The Dallas Fed’s experience was just one example of how high-frequency indicators can reveal data conventional indicators miss. Recognition of these information gaps increased after economists were surprised by BLS’s May 2020 jobs report. Economists relying on conventional indicators expected payrolls to drop by 8.33 million and the unemployment rate to rise to 19.5%.[2] Instead, the jobless rate declined to 13.3% and payrolls rose by 2.5 million.[3] About half of the jobs gained were in the hospitality and leisure sector, with many workers being rehired after layoffs during the pandemic lockdown. While economic recovery was, of course, preferable to disaster, the reported numbers were a wake-up call that economists were working with stale or incomplete information – the economy moved faster than the data.

Source: Bureau of Labor Statistics

Where do we stand?

High frequency data points were useful to us during the onset and immediate aftermath of the pandemic-related shutdowns. We regularly looked at the inner workings of weekly jobless claims data, consumer credit card usage, hotel and office occupancy rates, Covid-19 related hospitalizations by state, gasoline consumption and more. As fiscal stimulus dollars found their way to consumers and businesses, the data helped support our views on potential economic recovery. 

With consumer spending representing almost 70% of the overall US economy,[4] we recognize the value of real-time or near-real-time data for evaluating broader economic activity. Consumer spending patterns fluctuated wildly during the pandemic, and routines were thrown off track. Americans reallocated “dining out” dollars for stocking up on toilet paper and hand sanitizer, travel budgets went untouched, and the need to use navigation systems took a sharp decline as travelers hunkered down at home. All the while, economists were using this quantitative and qualitative data — as well as accounting for the likely impact of vaccination rates on city and state reopening plans — to forecast the economy’s strengths, weaknesses and needs.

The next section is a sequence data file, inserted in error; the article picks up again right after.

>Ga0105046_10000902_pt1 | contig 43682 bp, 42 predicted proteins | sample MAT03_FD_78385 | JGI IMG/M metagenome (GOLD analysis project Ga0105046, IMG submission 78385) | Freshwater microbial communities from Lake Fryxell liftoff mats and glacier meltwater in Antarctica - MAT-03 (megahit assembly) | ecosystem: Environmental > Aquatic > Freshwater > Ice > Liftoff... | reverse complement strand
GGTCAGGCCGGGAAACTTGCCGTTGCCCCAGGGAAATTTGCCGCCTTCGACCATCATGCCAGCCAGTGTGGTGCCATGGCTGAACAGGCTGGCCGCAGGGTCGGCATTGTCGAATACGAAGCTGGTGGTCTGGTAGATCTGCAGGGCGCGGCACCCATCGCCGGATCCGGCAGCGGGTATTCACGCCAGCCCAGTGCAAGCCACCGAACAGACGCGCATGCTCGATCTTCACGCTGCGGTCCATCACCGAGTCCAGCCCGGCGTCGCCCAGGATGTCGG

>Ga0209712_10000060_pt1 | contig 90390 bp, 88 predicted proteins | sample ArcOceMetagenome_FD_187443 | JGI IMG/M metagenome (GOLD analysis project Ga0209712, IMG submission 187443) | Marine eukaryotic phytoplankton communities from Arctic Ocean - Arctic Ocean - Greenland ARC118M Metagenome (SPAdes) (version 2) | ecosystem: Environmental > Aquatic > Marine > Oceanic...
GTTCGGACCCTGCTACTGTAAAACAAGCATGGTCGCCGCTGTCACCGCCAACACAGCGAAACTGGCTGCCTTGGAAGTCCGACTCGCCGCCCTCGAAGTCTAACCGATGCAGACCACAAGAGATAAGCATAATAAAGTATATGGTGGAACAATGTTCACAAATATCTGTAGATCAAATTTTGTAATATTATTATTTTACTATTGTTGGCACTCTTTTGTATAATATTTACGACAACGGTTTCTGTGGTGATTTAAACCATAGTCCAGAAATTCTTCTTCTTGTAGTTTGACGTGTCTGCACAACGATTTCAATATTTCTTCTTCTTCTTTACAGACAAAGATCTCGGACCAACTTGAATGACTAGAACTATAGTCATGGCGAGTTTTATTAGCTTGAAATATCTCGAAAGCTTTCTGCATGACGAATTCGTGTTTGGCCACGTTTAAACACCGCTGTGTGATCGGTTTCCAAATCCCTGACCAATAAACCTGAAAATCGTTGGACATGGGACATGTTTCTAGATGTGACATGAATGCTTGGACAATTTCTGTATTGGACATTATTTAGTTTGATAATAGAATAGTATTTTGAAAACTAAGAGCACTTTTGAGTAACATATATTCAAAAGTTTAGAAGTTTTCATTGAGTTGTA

We still track several high frequency economic indicators as part of our broader macro-economic analysis but note that many of the data points we look at today have evolved as the economy recovered. Short-term indicators were very useful when we were concerned with widespread business failure and implications for another financial crisis, but now our attention is on the durability of the economic expansion.  For example, in looking at recent hotel occupancy rates, we question whether the increase is driven more by vacation travel or business travel.  Over the next several months, this data may give us better insight on business travel and the implications for the hospitality industry, airline travel, etc.    

The pandemic certainly widened the gap between standard indicators and on-the-ground economic activity, but it’s clear that the gap has always existed. We expect high-frequency indicators will retain their increased relevance even in a post-COVID world, with some joining lower-frequency indicators in the typical economist’s toolkit.

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[1] CNBC, “May sees biggest jobs increase ever of 2.5 million as economy starts to recover from coronavirus,” retrieved from https://www.cnbc.com/2020/06/05/jobs-report-may-2020.html, July 20, 2021

[2] CNBC, “May sees biggest jobs increase ever of 2.5 million as economy starts to recover from coronavirus,” retrieved from https://www.cnbc.com/2020/06/05/jobs-report-may-2020.html, July 20, 2021

[3] Ibid

[4] U.S. Bureau of Economic Analysis, Shares of gross domestic product: Personal consumption expenditures [DPCERE1Q156NBEA], retrieved from FRED, Federal Reserve Bank of St. Louis; https://fred.stlouisfed.org/series/DPCERE1Q156NBEA, July 20, 2021.